The Broken Window

The Broken Window by Jeffery Deaver was the last book I read. Considering the page count and my ever-busy daily schedule it took me a while to make it to the end. 

Nevertheless, although fiction it gave me a log to think about. It’s side story is about all the data created digitally and stored in a secret (and supposedly safe) place. When you think about it, there really is a lot of data generated digitally, from one’s credit card payments, GPS trackings of outdoor workouts, web accounts of e-stores etc. 

The story, on the other hand, is a complex page turner, and a great way to pass that extra time in the afternoons. I loved those extra quiet moments I had and spent most of them out on the small balcony, catching warm spring sun and simply relaxing.

I haven’t started a new book since then. I need to finish a work-related project and am focusing on literature from my proffesion. It’s amazing how quickly my brain lost (or displaced) knowledge I don’t use during my daily routine of baby feeding and changing dirty dipers. And I am being optimistic, my current reading list involves a lot of material on statistics and radiobiology.

The Immortal Life of Henrietta Lacks

My third book (The Immortal Life of Henrietta Lacks by Rebecca Skloot) this year has been on my reading wish list for a long time. I wasn’t sure on buying it, so I had to wait my turn to borrow it at the library.

So, after a couple of weeks reading this biographical novel on the origin of HeLa cells, made me look and think differently about cell culture. If you’re a biologist or not, doing cancer research or not, this is a novel that gives you a whole new perspective on the development of medicine in the 20th century. What’s more, it’s written in a popular language easily understandanle also to people outside cell culture labs. Definitely something I’d recommend to put on your wish list.

First book of the year

It’s been less than three weeks and I already finished reading the first book in 2017. Although I’m sure I won’t be able to keep up this pace, I’m happy I found some time to sit down and relax.

James Patterson is one of my favourite writers and his books are always page-turners. Private No. 1 Suspect was no exception. It took me more than a week to go from the first to the last page, however I wasn’t able to read every night. If you’re wondering about the book, it follows his recipe – a male PI, two or three different plots to follow, a pretty female for a dash of romance (less than usually which is a plus for me) and a happy end. An easy book to get your mind off your every day stress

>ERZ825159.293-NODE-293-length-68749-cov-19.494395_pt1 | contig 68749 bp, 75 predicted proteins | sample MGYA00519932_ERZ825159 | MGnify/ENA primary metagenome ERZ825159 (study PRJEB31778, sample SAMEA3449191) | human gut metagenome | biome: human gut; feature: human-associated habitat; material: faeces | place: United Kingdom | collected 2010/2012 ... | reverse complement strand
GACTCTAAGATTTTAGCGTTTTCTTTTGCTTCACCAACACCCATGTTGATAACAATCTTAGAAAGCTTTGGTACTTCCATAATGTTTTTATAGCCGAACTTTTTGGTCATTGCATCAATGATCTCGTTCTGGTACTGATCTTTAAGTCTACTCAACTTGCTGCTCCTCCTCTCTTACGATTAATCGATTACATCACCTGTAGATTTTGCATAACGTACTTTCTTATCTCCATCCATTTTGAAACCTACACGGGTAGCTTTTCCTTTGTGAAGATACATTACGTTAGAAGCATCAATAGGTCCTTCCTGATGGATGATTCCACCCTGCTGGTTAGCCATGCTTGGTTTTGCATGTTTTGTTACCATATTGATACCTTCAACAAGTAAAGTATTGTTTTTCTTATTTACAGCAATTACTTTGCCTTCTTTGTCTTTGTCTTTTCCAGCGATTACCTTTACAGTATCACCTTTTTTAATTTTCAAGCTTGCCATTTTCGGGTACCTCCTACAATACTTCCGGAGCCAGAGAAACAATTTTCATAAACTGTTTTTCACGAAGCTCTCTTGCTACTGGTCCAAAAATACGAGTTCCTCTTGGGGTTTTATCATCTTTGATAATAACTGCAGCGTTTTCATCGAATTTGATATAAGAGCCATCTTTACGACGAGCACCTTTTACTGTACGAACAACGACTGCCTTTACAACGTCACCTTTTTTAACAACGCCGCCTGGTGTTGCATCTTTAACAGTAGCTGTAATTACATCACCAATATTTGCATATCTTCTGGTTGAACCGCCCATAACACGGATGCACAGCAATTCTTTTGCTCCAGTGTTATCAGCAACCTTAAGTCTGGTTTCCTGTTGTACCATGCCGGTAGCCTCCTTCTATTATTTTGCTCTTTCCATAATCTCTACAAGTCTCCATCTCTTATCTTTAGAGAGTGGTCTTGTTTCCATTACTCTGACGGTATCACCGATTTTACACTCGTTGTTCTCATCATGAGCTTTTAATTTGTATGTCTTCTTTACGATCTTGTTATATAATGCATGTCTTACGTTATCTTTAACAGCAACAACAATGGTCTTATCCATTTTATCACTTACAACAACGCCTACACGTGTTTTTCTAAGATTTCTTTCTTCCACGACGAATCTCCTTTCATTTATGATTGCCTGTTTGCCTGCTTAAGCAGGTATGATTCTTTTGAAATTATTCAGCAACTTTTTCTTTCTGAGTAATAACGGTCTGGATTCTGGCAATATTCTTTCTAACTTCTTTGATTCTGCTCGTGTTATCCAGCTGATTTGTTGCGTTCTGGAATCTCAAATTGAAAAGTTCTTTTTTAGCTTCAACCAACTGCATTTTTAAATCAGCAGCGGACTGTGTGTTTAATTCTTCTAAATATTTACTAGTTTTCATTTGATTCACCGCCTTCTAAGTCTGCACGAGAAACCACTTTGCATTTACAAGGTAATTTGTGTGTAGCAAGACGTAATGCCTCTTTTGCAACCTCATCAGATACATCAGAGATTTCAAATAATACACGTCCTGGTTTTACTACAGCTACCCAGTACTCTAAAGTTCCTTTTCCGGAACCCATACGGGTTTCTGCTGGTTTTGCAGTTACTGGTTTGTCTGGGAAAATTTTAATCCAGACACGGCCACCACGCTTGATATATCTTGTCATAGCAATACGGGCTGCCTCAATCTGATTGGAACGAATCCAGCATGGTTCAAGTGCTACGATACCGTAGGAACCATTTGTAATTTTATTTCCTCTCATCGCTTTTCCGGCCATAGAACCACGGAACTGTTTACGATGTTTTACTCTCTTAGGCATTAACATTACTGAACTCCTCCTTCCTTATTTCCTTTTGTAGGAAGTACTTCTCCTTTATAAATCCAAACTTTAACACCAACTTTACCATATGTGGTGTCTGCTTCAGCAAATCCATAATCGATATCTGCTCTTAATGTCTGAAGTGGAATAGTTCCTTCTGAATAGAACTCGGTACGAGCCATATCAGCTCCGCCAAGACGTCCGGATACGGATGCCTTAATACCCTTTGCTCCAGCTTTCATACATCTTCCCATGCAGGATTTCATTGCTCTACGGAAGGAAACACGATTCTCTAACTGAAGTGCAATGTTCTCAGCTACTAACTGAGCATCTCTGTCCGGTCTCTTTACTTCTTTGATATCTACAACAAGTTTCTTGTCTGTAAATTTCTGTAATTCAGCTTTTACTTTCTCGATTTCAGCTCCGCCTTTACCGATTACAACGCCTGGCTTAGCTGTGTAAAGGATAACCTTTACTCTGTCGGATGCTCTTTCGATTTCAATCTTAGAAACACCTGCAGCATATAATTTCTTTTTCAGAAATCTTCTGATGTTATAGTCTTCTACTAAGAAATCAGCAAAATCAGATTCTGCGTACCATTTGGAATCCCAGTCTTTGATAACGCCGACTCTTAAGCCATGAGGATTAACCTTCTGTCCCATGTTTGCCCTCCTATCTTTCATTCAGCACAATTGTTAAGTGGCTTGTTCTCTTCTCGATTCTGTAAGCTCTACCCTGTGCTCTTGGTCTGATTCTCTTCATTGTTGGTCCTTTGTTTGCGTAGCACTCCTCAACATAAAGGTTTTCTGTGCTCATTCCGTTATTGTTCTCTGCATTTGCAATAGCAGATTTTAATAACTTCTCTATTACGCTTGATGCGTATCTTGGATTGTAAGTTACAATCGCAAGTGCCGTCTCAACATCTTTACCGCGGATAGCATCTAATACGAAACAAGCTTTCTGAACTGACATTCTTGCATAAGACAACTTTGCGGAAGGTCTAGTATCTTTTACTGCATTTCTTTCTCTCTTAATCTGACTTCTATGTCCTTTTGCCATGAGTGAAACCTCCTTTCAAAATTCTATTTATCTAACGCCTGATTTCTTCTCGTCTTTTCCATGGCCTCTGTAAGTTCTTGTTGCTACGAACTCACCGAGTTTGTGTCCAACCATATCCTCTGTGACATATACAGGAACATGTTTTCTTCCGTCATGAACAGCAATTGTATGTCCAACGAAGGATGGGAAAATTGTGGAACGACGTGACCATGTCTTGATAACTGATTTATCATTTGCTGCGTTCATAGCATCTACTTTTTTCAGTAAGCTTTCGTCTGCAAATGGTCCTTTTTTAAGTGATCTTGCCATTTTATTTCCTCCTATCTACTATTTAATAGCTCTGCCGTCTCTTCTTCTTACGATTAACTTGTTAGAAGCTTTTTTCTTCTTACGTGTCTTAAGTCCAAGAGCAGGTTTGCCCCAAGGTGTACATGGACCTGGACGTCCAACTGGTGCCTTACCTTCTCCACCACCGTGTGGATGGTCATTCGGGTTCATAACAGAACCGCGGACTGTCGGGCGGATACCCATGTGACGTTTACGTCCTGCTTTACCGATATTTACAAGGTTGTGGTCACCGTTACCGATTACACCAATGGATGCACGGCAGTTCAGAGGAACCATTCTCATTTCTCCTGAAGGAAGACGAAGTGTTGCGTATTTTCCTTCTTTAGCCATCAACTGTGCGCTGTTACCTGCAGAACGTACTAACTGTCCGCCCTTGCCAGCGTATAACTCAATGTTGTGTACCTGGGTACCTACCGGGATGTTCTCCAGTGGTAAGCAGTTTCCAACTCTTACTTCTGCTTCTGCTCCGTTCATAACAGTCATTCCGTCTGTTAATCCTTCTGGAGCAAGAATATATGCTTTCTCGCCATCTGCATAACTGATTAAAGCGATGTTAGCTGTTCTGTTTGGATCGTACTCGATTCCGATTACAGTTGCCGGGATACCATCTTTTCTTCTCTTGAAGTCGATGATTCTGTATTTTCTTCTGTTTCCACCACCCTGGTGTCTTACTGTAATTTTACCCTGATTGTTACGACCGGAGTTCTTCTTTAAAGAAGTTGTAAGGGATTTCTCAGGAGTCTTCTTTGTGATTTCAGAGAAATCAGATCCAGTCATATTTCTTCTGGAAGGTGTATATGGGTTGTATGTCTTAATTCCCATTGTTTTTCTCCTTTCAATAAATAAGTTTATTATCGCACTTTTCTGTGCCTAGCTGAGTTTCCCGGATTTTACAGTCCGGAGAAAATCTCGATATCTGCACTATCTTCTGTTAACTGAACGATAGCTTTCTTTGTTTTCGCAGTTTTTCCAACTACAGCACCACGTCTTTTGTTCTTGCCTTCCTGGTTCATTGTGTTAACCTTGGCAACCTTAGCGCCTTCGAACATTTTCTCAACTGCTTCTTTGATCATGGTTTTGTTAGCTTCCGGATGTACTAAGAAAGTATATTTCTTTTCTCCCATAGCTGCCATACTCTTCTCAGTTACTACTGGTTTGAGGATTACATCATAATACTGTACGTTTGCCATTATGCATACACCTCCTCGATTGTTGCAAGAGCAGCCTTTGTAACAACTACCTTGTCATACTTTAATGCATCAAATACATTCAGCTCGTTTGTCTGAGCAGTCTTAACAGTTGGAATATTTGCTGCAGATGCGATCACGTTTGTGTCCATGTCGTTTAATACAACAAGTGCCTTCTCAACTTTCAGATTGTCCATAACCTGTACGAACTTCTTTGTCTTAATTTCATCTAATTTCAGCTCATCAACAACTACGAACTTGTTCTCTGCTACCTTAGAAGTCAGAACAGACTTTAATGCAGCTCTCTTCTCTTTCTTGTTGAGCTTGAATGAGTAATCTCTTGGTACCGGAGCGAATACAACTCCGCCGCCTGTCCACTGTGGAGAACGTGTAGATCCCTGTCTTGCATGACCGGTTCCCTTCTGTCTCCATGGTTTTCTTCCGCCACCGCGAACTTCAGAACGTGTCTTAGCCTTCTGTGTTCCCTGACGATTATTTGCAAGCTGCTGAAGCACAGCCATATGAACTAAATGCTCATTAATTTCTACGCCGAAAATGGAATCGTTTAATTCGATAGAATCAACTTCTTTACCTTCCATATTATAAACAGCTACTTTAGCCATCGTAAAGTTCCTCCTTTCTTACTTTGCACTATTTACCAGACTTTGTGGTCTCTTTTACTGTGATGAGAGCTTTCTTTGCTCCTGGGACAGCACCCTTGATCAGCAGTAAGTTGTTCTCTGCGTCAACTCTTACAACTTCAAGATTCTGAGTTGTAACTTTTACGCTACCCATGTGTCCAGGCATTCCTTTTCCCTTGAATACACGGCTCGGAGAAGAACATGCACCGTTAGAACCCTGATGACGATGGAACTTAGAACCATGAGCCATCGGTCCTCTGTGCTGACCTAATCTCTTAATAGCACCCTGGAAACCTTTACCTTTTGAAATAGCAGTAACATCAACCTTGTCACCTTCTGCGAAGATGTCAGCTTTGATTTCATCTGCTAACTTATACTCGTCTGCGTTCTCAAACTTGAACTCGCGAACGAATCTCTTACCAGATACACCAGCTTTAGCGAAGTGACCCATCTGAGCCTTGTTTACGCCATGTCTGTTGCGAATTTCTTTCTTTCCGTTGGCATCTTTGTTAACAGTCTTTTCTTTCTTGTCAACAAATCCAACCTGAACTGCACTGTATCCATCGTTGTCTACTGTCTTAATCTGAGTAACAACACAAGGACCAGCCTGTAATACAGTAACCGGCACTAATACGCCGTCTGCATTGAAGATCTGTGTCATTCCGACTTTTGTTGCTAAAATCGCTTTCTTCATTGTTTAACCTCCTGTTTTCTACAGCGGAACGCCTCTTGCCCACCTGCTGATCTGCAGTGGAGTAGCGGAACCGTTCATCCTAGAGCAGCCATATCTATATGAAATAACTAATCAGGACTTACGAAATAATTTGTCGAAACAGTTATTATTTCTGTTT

A visit to Amsterdam

As I’m getting ready for my next business trip, I realized I haven’t finished my post on the last trip. I spent 5 days in Amsterdam, the Netherlands, in early September.  I didn’t have much time for sightseeing, but since this was my second time there, I simply enjoyed the scenery and warm weather. I discovered some interesting bookshops, and brought home lots of new books to read in the near future.

Before I go to sleep

Since I can remember my going-to-bed habbit was reading a book. Lately I’ve been either too busy or too tired to even open a book, so the feeling of holding a book in my hands after approximately 2 months was great. Even more so, as I finished the book in three evenings. James Patterson’s NYPD Red might have around 350 pages, but being a true page-turner it’s a perfect book to take your mind off your busy everyday. Not to mention the cup of tea and home-made chocolate cookies with the book.

Brick-built bookends

My latest MOC is this set of bookends. I wanted to try something different, and made first a tropical island, followed by a buildings facade. The conection between them are books, all brick-built. The message I wanted to convey is that by entering the world of fiction or fantasy can take you to special place even if the entry point seems as dull as this buildings facade.

Bookends

Shroud for a Nightingale

The last book I read was P. D. James’ Shroud for a Nightingale. It’s a novel from the Adam Dalgliesh mistery series. It was my forth P. D. James’ novel (I also read The Lighthouse, Cover Her Face, and The Private Patient), and clearly, she’s becoming one of my favourite authors.

The story takes place in the Nightingale House, where young women are learning the nursing skills. The plot complicates with sudden deaths of two of the students, and that calls for Dalgliesh’ expertise to identify the killer. One of my first association about this novel were that it actually had a similar feel to Agatha Christie’s settings (situated somewhere in the English country side, in a partially isolated community with medical skills and intriguing past of the characters). As a non-native reader, I was excited to read proper English. Lately, most of the English literature was writen in American English, and the difference here was outstanding. Considering the language, there were plenty of unknown expressions, and this was for me an important part of reading experience. It brought me back about twenty years to my first books read in English (A. Christie’s), and the ultimate joy of great misteries. To conclude, P. D. James is now officially on my favourites list, and I’m looking forward reading more of her novels.

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